The origin of this discussion is your claim that if one were to achieve the said speed of 40mph, he/she would suffer disc herniation at later age. Now that you added that the athletes who could reach that speed were genetically superior; in that case, our discussion ends here.

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petrossa

This BBC article would appear to have some relevance to the topic at hand.

http://news.bbc.co.u...ech/8483401.stm

Many of Petrossa's arguments are based on the impact suffered from running with shoes; which shoe technology attempts to overcome but isn't completely satisfactory at.??It would appear that barefoot runners don't suffer this level of impact (though the article does later discuss increased stress on the calves and Achilles tendon, requiring careful introduction to this running style).

So perhaps, assuming the OP article is right and speeds of 40mph are possible, perhaps it would only be so if the runner is barefoot, for the required cushioning obtains from using this styke.

Most of petrossa's comments were based on the current situation: proper running shoes.

Just look at it from an engineering standpoint. You have increased your weight by speeding up. You need to push harder and give yourself enough momentum to go farther at each step. Therefore your body contains a lot of kinetic energy. Which needs to absorbed. Whilst the shoes cushion your feet, they do nothing for your upper body which only suffers the full impact of your landing after your feet have already touched ground.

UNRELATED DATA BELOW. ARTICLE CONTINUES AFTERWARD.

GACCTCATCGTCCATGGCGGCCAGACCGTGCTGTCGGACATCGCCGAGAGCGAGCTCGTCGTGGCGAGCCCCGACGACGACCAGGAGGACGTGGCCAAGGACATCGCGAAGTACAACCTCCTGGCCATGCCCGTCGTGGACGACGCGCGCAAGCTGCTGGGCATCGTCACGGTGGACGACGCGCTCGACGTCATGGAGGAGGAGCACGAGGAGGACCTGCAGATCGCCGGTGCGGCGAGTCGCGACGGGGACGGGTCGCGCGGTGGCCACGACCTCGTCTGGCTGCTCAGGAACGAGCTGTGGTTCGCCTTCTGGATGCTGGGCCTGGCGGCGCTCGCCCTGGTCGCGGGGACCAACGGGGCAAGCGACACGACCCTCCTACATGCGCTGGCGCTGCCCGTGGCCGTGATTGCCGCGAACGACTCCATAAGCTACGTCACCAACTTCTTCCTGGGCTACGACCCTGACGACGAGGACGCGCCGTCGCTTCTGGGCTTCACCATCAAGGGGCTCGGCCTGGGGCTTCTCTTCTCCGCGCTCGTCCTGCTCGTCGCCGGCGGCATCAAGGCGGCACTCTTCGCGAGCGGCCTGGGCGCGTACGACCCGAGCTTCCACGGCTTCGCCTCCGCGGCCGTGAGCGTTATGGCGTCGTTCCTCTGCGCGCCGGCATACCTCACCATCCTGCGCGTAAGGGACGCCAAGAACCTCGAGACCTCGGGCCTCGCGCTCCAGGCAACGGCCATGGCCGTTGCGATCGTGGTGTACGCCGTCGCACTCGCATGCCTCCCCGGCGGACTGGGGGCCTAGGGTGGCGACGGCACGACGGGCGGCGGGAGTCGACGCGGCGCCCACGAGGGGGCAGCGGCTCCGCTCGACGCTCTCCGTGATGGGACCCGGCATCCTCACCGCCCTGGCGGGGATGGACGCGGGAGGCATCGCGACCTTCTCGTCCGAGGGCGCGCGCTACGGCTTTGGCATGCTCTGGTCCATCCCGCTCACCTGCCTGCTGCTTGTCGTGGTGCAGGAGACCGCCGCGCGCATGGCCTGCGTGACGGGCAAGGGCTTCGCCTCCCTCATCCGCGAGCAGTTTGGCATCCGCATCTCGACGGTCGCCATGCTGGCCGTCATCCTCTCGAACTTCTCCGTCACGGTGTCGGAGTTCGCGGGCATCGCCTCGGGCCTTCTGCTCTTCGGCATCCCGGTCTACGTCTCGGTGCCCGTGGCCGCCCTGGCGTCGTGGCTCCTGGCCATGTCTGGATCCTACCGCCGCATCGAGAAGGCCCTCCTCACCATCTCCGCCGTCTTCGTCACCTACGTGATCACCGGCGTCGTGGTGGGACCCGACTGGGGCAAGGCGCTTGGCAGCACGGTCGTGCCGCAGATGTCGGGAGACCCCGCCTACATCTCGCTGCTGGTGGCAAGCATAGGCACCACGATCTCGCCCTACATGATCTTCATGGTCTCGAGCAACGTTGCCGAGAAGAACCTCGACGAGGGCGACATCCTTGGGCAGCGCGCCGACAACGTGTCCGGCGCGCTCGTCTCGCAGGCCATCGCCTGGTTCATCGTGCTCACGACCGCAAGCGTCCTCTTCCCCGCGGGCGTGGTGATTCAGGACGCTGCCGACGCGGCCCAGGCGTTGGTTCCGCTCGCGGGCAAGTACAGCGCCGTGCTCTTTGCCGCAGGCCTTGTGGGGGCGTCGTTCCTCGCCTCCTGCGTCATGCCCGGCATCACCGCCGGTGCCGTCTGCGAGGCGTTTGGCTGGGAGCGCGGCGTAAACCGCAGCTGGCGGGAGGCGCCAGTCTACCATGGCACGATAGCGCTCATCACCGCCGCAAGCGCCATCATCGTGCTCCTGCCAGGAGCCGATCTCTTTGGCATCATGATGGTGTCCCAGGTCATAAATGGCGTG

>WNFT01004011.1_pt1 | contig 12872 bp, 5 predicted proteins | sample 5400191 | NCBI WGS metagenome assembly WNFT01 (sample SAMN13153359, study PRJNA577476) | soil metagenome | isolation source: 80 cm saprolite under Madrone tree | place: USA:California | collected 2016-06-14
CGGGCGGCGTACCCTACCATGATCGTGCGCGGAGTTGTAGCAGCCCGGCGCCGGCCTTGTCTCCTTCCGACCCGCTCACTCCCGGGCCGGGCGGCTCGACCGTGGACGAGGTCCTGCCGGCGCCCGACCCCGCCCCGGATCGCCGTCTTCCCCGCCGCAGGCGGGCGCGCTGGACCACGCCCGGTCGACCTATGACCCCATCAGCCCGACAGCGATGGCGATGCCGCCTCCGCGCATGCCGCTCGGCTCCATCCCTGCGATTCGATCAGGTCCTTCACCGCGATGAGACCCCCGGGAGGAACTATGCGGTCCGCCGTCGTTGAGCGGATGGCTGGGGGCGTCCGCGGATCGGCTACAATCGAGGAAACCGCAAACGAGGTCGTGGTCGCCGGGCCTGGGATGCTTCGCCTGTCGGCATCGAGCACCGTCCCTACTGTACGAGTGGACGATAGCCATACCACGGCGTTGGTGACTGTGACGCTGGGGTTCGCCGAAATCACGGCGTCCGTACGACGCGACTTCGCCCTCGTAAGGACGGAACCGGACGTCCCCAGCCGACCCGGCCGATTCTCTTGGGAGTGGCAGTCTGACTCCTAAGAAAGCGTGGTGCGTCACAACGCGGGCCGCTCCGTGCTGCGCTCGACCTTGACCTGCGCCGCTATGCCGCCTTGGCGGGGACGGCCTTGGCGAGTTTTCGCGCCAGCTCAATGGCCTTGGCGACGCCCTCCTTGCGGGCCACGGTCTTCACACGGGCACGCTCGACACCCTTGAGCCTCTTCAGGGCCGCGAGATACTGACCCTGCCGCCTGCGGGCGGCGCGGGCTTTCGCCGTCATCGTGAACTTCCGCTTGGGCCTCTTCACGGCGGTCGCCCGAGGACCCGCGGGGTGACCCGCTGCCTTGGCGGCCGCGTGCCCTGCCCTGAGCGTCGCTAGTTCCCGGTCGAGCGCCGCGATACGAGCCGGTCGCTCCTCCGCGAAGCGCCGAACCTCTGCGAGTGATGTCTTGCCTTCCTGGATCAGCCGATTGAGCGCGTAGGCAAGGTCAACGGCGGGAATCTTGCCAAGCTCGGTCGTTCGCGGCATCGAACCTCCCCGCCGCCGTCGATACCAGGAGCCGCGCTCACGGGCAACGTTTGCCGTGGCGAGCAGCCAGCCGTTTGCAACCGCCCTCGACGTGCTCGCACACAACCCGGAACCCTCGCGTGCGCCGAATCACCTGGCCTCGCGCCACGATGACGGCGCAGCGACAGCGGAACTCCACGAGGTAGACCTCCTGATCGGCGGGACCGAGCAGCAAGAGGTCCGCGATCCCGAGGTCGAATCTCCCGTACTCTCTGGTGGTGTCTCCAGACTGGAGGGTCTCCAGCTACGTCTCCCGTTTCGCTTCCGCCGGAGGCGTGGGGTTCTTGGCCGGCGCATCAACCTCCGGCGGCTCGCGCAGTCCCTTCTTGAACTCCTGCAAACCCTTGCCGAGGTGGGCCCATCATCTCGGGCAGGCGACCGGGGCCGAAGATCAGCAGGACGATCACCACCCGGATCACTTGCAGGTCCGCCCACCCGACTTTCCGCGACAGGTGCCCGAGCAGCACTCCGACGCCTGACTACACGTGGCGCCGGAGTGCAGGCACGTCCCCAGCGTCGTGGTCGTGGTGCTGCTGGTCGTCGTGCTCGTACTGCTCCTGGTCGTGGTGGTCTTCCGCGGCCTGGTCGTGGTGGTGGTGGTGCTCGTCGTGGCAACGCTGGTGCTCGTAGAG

The only reason runners can do what they do now is due to proper running shoes. Furthermore there's a limit were cushioning eats too much energy, you need firm ground to land on, otherwise why not run on springs?

The origin of this discussion is your claim that if one were to achieve the said speed of 40mph, he/she would suffer disc herniation at later age. Now that you added that the athletes who could reach that speed were genetically superior; in that case, our discussion ends here.

Current top runners have genetic advantage otherwise they wouldn't be top runners. Not everyone can become a top runner. That's the reason why at this point they don't suffer the consequences as much as you or i would.

If you increase the rate of wear and tear beyond even the capacity of the genetic advantage then you'll also suffer the consequences.

Seems blindingly obvious to me.

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I am Reid

This BBC article would appear to have some relevance to the topic at hand.

http://news.bbc.co.uk/1/hi/sci/tech/8483401.stm

Many of Petrossa's arguments are based on the impact suffered from running with shoes; which shoe technology attempts to overcome but isn't completely satisfactory at. It would appear that barefoot runners don't suffer this level of impact (though the article does later discuss increased stress on the calves and Achilles tendon, requiring careful introduction to this running style).

So perhaps, assuming the OP article is right and speeds of 40mph are possible, perhaps it would only be so if the runner is barefoot, for the required cushioning obtains from using this styke.

When I used to sprint I was always told to land with the front/toes, not your heel, thats pretty common knowledge that if you want to run fast you land on your toes with or without shoes. Although I will admit that when I run barefoot I am pretty much 100% on my toes, its more natural.

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petrossa

When I used to sprint I was always told to land with the front/toes, not your heel, thats pretty common knowledge that if you want to run fast you land on your toes with or without shoes. Although I will admit that when I run barefoot I am pretty much 100% on my toes, its more natural.

However you land at one time or another the kinetic energy needs to be transferred. Surely running toes ?is what all running animals do, it not only lengthens your stroke but also absorbs a bit of the downforce and cushions the blow. But anything that absorbs downforce absorbs also driving force so makes your push less effective.